Several days ago, I wrote a piece headlined “Bob Gates is the Right Choice” [to replace Donald Rumsfeld as Secretary of Defense]. Joey Kolker, a student of mine, came across the following article from the Baltimore Sun that takes a different view and fowarded it to me. The author, Melvin Goodman, is a formidable adversary, a professor of international studies at the National War College and a senior fellow at the Center for International Policy. I am going to post the article here, because I think it is important that the other side be represented in the debate. A lot of this is going to be heavy going for the reader, but if you are really interested in the most fundamental issues of what the CIA ought to be doing, and whether Bob Gates deserves Melvin Goodman’s criticism, give it a try.
THE BALTIMORE SUN
Wrong Man to Replace Rumsfeld
By Melvin A. Goodman
Originally published November 10, 2006
“Secretary of Defense Donald H. Rumsfeld’s resignation has unloaded a great deal of unwelcome baggage for the Bush administration, but the nomination of Robert M. Gates is unlikely to help resolve the disastrous war in Iraq or the uniformed military’s opposition to the civilian leadership at the Pentagon. Unlike successful secretaries of defense in the recent past, Mr. Gates lacks essential experience in military and industrial affairs and has had serious problems with the congressional confirmation process.
“Two previous presidents, Ronald Reagan and George H. W. Bush, nominated Mr. Gates for the position of director of central intelligence. In 1987, Mr. Gates had to withdraw his name because a majority of Senate Intelligence Committee members did not believe his denials regarding prior knowledge of the Iran-contra scandal. The independent counsel in the Iran-contra investigation, Lawrence E. Walsh, shared their disbelief.
“In 1991, Mr. Gates was confirmed after receiving more than 30 negative votes, far more than any other nominee to the position of CIA director had garnered over nearly six decades. Key senators were convinced in 1991 that Mr. Gates had a major role in the politicization of intelligence on the Soviet Union, Central America and Southwest Asia. During his testimony, Mr. Gates, known for his outstanding memory, testified 33 times that he did not have any recollection of the facts of Iran-contra.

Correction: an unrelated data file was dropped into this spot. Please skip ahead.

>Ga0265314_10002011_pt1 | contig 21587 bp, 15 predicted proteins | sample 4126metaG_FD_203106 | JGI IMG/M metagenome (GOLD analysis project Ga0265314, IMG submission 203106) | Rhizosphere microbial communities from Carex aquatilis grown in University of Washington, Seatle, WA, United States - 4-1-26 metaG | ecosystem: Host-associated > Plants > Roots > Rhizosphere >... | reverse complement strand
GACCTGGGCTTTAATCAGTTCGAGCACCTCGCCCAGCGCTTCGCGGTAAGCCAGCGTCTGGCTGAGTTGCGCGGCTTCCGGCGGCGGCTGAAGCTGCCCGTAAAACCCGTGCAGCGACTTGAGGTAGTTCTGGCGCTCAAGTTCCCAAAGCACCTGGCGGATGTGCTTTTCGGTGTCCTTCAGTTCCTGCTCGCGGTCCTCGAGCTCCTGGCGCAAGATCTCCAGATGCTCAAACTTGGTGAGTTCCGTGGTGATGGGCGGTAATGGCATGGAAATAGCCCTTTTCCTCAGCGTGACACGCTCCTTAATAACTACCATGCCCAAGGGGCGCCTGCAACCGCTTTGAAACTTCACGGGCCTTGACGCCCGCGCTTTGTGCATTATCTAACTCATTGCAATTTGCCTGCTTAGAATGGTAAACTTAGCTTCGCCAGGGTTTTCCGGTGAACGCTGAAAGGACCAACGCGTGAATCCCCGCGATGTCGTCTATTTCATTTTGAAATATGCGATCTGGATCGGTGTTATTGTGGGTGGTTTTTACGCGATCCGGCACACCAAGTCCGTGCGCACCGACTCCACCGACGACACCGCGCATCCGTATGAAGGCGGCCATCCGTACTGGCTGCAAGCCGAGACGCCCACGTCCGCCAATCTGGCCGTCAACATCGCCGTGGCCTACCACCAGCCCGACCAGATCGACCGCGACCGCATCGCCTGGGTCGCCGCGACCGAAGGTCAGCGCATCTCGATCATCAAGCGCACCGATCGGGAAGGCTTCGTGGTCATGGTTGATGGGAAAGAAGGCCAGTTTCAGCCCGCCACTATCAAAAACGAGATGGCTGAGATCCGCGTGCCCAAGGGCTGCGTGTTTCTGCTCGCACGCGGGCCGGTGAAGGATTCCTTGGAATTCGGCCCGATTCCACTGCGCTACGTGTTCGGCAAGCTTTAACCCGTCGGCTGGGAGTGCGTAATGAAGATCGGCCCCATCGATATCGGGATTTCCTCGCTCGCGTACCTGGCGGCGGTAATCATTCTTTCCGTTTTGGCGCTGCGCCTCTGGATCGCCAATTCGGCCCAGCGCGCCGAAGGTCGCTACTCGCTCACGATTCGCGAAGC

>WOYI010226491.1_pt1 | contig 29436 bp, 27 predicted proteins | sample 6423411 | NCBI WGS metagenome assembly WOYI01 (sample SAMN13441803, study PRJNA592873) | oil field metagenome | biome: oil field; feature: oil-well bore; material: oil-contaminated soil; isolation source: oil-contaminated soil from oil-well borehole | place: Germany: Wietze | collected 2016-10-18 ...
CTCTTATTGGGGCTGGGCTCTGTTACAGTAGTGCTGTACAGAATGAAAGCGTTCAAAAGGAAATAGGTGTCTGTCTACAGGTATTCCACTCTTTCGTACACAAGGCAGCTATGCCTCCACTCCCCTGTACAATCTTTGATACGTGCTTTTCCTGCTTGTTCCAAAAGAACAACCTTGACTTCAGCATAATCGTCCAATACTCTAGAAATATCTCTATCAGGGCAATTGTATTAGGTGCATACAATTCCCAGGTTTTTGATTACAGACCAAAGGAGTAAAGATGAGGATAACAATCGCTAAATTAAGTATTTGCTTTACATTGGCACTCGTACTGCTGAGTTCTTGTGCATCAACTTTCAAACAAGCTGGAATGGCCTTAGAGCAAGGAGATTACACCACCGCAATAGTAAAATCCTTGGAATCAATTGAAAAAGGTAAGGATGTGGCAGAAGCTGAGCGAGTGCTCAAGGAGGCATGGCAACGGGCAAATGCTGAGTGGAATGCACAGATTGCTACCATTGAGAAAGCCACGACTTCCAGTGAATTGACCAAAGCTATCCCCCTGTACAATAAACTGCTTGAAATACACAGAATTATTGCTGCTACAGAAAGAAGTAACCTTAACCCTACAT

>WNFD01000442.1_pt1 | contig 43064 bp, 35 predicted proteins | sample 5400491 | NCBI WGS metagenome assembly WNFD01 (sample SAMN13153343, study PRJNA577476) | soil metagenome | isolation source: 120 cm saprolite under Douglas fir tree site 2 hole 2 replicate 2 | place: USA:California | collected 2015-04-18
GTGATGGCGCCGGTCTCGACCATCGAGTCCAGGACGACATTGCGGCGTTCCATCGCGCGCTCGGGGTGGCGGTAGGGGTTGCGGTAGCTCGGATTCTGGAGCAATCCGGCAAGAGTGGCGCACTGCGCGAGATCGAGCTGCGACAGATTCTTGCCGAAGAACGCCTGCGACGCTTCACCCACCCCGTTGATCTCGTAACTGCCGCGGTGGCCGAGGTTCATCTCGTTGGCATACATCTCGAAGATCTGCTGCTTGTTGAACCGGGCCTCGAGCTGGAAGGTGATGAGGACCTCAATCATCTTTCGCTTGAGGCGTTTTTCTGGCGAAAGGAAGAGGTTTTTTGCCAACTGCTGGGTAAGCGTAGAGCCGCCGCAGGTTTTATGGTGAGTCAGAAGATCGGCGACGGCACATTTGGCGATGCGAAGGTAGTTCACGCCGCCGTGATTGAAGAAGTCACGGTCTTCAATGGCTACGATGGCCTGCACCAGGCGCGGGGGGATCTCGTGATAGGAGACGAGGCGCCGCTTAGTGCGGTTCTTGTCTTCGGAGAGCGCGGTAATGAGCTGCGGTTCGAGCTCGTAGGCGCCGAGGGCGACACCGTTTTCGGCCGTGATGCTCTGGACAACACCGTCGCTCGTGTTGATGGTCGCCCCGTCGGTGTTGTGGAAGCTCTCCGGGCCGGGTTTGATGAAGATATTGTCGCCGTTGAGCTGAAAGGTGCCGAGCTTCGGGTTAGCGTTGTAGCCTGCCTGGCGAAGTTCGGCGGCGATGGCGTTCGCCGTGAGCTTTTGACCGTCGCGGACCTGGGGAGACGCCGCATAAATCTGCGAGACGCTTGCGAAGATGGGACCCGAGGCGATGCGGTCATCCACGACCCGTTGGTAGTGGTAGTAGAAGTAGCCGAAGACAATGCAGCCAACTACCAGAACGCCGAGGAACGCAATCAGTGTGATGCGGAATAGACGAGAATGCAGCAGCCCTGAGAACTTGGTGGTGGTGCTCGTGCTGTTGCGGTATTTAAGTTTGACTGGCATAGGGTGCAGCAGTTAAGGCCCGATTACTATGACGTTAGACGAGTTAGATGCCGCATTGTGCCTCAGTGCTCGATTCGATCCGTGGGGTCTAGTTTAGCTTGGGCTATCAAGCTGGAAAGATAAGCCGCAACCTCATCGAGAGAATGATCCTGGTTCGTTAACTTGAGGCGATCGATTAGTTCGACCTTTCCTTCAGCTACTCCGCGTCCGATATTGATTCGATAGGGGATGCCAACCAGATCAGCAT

“Mr. Gates became the first career CIA analyst to take over the reins of the agency, ultimately doing more harm to the mission and mandate of the CIA’s intelligence directorate than any previous director – even his mentor, William J. Casey. His strong ideological agenda in support of the White House often led him down the wrong analytical road, causing him to be wrong about the central issues of the day involving the decline and fall of the Soviet Union and the impact of ethnic violence on regional conflicts.
“Some of his statements led to strong and unprecedented reprimands from Secretaries of State George P. Shultz and James A. Baker III. In 1987, Mr. Shultz confronted Mr. Gates and told him, “You have a big, powerful machine not under good control. I distrust what comes out of it.” In 1989, Mr. Baker had to stop a speech against Soviet leader Mikhail S. Gorbachev that Mr. Gates was going to deliver that would have compromised Mr. Baker’s diplomatic initiatives.
As deputy to Mr. Casey in the 1980s, he developed a reputation as a political windsock, serving the director’s extreme ideological agenda. During his 25 years at the CIA and the National Security Council, Mr. Gates repeatedly failed a critical test – telling truth to power, which is essential to the intelligence and policy communities.
“In his previous positions at the CIA and the NSC, Mr. Gates earned a reputation as a micromanager (a trait he shares with Mr. Rumsfeld), lacking confidence in his subordinates and immersing himself in the minutiae of decision-making. This will not work in the Pentagon, the most powerful and difficult department in Washington’s vast national security empire. He presumably would want to replace the senior civilian leadership that has earned the scorn of the uniformed military, and he will need a great deal of time to get up to speed on such difficult issues as Iran, North Korea and weapons procurement – let alone the challenges of the Iraq war.
“Nearly two years ago, Mr. Gates turned down the position of director of national intelligence because of the endemic problems of the intelligence community. Now he would confront the even more serious problem of managing a $450 billion defense budget and the service rivalries in the Pentagon.
“Finally, it is particularly troubling that President Bush, who marched this country into an unnecessary and costly war on the basis of specious and even fabricated intelligence, is turning to Mr. Gates, who has a reputation for politicizing intelligence. This suggests that the president is not open to real change with respect to Iraq; instead, he is circling the wagons with another loyal and obedient subordinate who will not question the wisdom of the pre-emptive use of military force in Iraq or the wisdom of pursuing “victory” in Iraq.”
In appointing Mr. Gates to head the Pentagon, Mr. Bush is running the risk of further poisoning the tense atmosphere at the Department of Defense. It is up to the members of the Senate Armed Services Committee to look past Mr. Gates’ glittery resume and to assess whether he has acquired the maturity and integrity to manage the huge military bureaucracy.